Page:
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The Pursuit of Absurd Goals

I have been beating around the bush about my big project until now. Actually, I’m doing two projects, both in anticipation of a trip to Minnesota. We leave Friday. I guess I might as well talk about it now.

I don’t know how many other artists are like me, but I tend to try to do things that are either a little or a great deal out of reach. I sometimes know they are absurd goals and I figure I’ll try anyway, and sometimes I don’t realize the project really is… until I’m far enough into it that it would be a shame to quit.

A First Too-Big Project
The first project I’ve been working on is not absurdly out of the question, but since I’m sort of a sequential-deadline girl, I didn’t start on it until it was a sprint to the finish. (For some reason I can do this repeatedly without regretting it enough to stop such nonsense.) My beloved, on the other hand, both has the ability to see the full scope of a project and a way of starting things when other things are not yet wrapped up. So of course he gets dizzy watching me.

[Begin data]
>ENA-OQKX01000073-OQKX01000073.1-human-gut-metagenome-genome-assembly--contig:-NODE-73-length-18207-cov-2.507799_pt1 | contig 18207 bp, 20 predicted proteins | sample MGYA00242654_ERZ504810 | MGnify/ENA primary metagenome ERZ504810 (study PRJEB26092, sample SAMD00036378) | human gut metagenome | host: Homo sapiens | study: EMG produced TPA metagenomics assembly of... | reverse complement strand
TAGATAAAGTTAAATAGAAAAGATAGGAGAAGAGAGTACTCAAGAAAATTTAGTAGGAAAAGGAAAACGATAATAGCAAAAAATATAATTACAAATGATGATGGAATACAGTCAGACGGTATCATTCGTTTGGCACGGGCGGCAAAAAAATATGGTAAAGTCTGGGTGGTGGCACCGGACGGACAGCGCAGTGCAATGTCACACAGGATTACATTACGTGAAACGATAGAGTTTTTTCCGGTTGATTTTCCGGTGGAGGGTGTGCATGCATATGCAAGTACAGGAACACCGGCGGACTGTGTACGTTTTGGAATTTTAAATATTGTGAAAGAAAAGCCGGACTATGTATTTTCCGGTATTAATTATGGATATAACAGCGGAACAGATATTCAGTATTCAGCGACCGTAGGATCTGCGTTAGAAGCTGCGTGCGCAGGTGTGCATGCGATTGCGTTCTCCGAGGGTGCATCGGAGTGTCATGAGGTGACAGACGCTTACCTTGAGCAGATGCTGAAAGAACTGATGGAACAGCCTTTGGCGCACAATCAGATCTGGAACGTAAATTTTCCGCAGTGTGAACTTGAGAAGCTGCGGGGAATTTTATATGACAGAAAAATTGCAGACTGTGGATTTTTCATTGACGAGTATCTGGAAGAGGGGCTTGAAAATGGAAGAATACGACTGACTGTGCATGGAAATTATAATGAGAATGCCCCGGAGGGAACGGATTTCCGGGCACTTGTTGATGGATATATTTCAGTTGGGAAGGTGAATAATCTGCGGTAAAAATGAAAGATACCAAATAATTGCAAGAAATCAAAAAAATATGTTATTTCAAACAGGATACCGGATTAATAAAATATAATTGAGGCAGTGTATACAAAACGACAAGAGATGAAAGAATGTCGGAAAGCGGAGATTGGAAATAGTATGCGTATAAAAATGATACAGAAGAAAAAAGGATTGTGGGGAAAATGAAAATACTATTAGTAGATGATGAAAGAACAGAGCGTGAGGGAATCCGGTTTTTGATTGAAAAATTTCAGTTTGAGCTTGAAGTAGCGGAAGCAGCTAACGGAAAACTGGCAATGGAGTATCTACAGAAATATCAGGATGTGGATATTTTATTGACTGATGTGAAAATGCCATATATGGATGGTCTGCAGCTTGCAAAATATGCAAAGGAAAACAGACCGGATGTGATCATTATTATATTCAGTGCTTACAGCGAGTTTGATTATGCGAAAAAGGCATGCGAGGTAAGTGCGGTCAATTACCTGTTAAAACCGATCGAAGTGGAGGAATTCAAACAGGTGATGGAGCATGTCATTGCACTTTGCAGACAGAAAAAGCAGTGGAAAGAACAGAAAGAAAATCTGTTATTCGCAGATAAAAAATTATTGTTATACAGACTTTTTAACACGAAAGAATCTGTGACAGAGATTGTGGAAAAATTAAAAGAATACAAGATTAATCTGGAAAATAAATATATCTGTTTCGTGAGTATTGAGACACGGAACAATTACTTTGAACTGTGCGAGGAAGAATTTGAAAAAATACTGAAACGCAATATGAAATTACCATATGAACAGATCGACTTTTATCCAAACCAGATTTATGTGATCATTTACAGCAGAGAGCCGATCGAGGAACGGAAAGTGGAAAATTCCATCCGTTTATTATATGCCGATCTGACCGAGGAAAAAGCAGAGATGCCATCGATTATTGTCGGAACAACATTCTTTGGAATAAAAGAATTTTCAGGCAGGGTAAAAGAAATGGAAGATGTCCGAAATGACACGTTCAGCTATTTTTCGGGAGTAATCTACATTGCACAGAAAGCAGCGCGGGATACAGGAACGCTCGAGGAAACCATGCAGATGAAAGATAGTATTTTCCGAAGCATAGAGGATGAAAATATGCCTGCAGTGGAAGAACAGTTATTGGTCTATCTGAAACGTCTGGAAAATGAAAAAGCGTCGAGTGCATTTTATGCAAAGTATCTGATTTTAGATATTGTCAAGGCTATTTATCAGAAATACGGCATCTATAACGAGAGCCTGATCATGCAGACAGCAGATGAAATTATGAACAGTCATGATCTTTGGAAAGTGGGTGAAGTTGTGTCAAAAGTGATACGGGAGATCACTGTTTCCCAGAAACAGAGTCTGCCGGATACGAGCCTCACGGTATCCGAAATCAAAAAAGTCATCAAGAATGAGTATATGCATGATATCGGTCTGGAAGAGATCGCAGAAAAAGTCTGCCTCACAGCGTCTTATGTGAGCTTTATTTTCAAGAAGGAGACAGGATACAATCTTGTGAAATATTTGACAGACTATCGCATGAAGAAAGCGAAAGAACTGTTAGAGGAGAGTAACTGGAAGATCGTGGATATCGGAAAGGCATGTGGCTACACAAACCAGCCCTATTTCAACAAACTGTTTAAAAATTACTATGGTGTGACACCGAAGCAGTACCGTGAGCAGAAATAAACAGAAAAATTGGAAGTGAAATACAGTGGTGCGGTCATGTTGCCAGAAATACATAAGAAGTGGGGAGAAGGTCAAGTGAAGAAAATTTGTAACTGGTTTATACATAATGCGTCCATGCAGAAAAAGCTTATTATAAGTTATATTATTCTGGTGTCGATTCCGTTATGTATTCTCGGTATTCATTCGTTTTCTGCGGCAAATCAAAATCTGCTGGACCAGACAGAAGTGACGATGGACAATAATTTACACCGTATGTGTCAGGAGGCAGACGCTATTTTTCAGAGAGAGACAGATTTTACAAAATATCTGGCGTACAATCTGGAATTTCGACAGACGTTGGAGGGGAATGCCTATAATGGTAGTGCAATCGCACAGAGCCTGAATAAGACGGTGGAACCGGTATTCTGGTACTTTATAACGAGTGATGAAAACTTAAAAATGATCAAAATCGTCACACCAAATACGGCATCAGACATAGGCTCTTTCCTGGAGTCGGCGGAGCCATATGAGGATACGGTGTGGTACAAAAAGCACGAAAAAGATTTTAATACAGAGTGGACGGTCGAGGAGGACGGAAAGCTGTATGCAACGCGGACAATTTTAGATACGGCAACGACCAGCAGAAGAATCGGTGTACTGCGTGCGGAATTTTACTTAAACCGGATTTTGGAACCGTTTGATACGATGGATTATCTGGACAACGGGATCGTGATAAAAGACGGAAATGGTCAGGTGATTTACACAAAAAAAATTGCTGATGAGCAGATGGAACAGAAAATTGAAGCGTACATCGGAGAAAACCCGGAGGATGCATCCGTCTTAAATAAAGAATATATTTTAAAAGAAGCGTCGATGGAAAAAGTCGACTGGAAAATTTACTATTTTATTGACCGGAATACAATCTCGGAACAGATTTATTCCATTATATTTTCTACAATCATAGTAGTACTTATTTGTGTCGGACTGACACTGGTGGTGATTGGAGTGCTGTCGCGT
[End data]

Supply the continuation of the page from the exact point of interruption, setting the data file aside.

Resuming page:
And this time he actually knew more about the first project than I did, and he ended up doing a good deal of the work because it was just faster for him to do it than to explain it to me.

He has done a lot of genealogy work in his own family, especially with going to folks’ homes and photographing the family picture albums. So our family had a special picture album everyone wanted to see, and we live from Minnesota to Michigan to Georgia, Florida, Alabama. So how could we share? Take digital photos of all the pages (the photos are glued in) and make a “web” page on a CD that people can run on their own computers. Even if they are not connected to the Internet. Cool, huh?

So Brian already knew he had a computer program that takes a folder full of images and makes a website from it. Not a perfect program, but one which did enough of the programming work that we could do something with over 900 images and not go nuts. (He has Linux, not Windows or Mac, so the program is not commonly used.)

Of course we had to take the photos and then either crop or rotate or enhance many of them before they were ready to go. Then we needed to make captions for at least some of the photos we knew information about.